Republicans could learn a lot from the U.S. Olympic team.
There is a saying in politics: when your opponent is in a free fall, get out of the way. It is one of Washington's great delights, in fact, one party watching the demise of another party or another politician. Some might call this a natural competitive instinct; after all, we all want to win.
And yet, anybody who saw Lindsey Vonn's spontaneous reaction to seeing her fellow competitor and potential gold medal spoiler Anja Paerson in a literal free fall saw something special about Vonn's character, and about the true nature of healthy competition. Paerson was not an idle threat to Vonn's lifelong dream; she is a five-time Olympic medal winner herself. Vonn must have been rooting for her to be slow out of the gate, to go wide on a turn - anything to lock in that gold medal for Lindsey and for the U.S.A.
And then, on the last jump, Paerson fell - a big, horrifying fall down the hill that ripped off her skis and sent her bouncing toward the finish line.
Seeing the fall, Vonn didn't smirk. She didn't feign shock. She didn't even remain stone-faced. She gasped, just like the rest of us, and mouthed "oh my God," just like the rest of us. She wanted to win, but she didn't want to see her competitor wounded or permanently out of skiing competitions.
And look at America silver medalist Mancuso pictured with Vonn following the race. She doesn't begrudge Vonn's gold, she embraces the competition, knows she did her best and understands she will soon get a forum to compete again.
And then we went to the Olympic snowboard cross - four racers wedged onto one track, knowing that two will be eliminated in each round. At the end of each run, every single race, we watched the racers congratulate one another regardless of their finish. We couldn't hear them, but we could imagine the "awesome run, dude!" or, for the really special performances, "f--king awesome run, dude!" always followed up with a handshake or fist pump.
And these aren't the perfunctory handshakes that you might see professional golfers exchange after a round of golf. There is sincere admiration for the risks riders and skiers take. Almost every athlete seems to recognize his or her larger duty to the integrity and the spirit of the sport, to acknowledge and appreciate the success of an individual's great performance because it elevates the whole sport.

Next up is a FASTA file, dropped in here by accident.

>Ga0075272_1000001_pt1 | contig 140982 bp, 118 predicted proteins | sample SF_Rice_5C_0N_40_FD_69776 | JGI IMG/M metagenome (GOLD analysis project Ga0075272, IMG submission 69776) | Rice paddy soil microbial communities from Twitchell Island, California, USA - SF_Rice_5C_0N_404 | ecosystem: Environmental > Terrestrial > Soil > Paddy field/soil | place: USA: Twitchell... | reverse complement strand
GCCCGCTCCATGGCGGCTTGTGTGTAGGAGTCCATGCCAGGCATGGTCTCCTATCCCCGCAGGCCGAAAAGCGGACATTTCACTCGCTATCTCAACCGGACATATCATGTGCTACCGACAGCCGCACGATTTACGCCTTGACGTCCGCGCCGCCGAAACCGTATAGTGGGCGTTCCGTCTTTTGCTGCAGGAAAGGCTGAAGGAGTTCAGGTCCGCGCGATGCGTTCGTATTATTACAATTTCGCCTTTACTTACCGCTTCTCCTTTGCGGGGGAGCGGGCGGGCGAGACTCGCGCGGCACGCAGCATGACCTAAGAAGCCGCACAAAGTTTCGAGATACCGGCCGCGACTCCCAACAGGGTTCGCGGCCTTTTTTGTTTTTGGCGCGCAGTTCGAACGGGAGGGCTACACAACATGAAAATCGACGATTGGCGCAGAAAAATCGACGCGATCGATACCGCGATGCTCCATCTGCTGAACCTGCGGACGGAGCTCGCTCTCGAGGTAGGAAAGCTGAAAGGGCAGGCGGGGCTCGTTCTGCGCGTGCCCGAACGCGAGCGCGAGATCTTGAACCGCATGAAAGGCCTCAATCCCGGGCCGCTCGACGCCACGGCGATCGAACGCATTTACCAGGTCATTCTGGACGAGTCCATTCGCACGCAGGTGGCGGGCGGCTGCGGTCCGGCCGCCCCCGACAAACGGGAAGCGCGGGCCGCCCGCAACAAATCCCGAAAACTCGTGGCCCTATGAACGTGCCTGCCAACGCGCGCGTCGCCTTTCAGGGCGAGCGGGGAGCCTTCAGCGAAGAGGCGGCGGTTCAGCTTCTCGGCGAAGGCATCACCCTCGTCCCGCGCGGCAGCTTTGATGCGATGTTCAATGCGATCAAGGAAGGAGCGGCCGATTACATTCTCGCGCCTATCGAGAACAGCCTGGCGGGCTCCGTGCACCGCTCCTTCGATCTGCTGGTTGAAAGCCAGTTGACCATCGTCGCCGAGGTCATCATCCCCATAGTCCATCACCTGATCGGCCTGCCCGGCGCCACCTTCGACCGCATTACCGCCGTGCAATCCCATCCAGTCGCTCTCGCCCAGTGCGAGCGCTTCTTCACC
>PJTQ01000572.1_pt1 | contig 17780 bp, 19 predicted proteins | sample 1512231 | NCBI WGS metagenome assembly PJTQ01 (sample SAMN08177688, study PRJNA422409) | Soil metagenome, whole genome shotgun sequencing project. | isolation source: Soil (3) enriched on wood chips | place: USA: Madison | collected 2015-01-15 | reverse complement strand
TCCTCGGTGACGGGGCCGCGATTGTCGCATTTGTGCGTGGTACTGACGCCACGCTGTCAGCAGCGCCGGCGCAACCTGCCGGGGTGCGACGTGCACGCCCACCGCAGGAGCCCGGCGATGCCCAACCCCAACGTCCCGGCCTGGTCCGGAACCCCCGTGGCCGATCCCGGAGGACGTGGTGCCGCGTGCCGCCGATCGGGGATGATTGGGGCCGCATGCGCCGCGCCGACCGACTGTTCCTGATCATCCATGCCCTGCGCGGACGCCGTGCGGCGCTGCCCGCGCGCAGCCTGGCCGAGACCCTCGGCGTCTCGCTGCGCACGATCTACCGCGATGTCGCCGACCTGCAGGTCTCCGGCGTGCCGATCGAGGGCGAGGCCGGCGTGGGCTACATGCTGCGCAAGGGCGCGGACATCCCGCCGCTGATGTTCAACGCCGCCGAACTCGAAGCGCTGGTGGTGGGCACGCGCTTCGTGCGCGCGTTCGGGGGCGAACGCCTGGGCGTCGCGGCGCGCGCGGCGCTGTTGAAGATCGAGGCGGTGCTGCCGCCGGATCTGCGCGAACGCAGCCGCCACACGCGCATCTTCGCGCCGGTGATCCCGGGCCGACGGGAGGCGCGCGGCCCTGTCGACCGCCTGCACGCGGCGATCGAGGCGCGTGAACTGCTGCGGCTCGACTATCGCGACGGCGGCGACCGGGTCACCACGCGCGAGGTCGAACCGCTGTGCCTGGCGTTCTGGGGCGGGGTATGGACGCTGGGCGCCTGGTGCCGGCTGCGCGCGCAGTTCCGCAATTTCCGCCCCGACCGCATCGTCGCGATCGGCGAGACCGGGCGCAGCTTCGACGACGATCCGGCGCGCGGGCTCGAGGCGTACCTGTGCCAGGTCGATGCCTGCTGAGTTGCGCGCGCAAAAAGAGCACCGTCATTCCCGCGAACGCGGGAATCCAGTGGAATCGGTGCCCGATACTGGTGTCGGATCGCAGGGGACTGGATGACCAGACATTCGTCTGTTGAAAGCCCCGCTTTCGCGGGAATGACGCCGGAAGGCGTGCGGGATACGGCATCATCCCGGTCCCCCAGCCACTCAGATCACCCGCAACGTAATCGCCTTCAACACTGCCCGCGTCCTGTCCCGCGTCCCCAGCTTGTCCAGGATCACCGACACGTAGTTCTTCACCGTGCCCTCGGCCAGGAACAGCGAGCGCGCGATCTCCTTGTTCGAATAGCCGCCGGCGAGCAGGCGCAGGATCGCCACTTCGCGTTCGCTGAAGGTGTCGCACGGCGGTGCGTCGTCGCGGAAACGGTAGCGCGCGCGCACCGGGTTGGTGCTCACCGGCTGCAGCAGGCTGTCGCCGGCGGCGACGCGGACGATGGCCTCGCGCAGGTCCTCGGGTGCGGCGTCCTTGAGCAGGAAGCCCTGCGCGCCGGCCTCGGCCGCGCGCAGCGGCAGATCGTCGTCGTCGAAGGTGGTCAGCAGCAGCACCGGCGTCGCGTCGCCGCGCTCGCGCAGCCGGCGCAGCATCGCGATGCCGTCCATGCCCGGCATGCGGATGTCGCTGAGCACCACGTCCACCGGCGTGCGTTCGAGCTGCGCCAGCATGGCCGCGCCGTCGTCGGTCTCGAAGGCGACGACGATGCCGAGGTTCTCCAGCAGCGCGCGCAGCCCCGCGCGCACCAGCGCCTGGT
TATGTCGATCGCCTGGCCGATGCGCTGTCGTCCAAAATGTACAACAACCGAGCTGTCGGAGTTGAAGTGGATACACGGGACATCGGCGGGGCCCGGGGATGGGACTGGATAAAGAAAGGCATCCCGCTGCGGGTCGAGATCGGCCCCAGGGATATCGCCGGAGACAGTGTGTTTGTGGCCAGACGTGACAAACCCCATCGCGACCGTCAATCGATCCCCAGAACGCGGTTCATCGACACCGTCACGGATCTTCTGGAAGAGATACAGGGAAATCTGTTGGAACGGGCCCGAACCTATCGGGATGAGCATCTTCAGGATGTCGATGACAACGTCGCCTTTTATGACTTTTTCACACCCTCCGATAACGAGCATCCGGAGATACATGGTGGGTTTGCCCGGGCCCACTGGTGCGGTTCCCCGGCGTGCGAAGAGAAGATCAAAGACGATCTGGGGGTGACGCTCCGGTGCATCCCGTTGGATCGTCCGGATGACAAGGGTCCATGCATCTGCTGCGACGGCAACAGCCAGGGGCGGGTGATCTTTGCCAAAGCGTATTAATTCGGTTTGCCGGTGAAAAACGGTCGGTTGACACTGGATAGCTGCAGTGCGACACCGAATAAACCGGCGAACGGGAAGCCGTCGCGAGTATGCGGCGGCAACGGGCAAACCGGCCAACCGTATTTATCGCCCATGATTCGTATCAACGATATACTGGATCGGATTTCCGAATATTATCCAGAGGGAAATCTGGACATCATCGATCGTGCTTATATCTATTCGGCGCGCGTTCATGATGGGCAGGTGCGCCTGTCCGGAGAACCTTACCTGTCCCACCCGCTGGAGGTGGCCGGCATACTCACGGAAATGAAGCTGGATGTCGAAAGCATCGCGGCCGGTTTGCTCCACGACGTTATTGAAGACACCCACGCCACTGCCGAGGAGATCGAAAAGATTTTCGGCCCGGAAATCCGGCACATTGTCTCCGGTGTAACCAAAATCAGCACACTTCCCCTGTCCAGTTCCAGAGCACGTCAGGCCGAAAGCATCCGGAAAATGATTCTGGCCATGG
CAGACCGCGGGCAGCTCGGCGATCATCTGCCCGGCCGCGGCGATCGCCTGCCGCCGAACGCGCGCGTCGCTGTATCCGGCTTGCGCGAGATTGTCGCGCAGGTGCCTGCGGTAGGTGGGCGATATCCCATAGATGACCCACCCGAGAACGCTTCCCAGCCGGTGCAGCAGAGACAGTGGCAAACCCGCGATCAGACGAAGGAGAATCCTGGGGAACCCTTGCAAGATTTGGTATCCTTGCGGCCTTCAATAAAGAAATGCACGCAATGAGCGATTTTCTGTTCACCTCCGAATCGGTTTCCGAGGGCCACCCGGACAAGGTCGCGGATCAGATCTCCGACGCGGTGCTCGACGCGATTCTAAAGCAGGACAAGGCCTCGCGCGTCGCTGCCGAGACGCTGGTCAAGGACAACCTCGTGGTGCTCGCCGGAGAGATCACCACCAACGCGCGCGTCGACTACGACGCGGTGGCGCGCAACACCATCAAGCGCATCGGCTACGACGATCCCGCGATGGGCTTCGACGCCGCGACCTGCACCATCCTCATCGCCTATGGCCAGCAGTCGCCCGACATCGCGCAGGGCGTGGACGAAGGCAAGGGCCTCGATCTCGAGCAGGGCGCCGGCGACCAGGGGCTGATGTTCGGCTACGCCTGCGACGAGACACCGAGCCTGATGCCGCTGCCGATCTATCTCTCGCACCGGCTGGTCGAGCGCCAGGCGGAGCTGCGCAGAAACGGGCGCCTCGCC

Imagine that making laws is a competition among two nations, Republicans and Democrats, and the teams are made of 313 Democrats and 219 Republicans. How would they behave if they were like our Olympians? If their goal was, ultimately, to create the best possible conditions for competition and have everyone compete at the top of his or her game - may the best ideas be adopted, may the best bills be passed, may the best team win? They would know that passing legislation is the same as sharing the podium together.
Instead, as the head of one nation sought to articulate his vision for the upcoming year, an opposing team member shouts "You lie!" in the middle of competition.
Imagine Lindsey Vonn heckling her competitors from the sidelines! When asked by the head of one nation to join a discourse about addressing the national debt, as President Obama has done with the proposed Fiscal Responsibility Commission, would the other team decline and go as far to disparage retired members from participating? U.S. Olympians wouldn't. Imagine Shaun White's competitors withdrawing from the snowboard halfpipe competition, simply because he is introducing a difficult new skill to the sport.
Our politicians should take some cues from America's skiers and snowboarders. They should loosen up, embrace the competition of ideas, reject the notion of "no", understand that everybody on the medal stand should be proud and - in the words of Shaun White, American role model - bring a little "Shake 'n Bake" back to our national political discourse.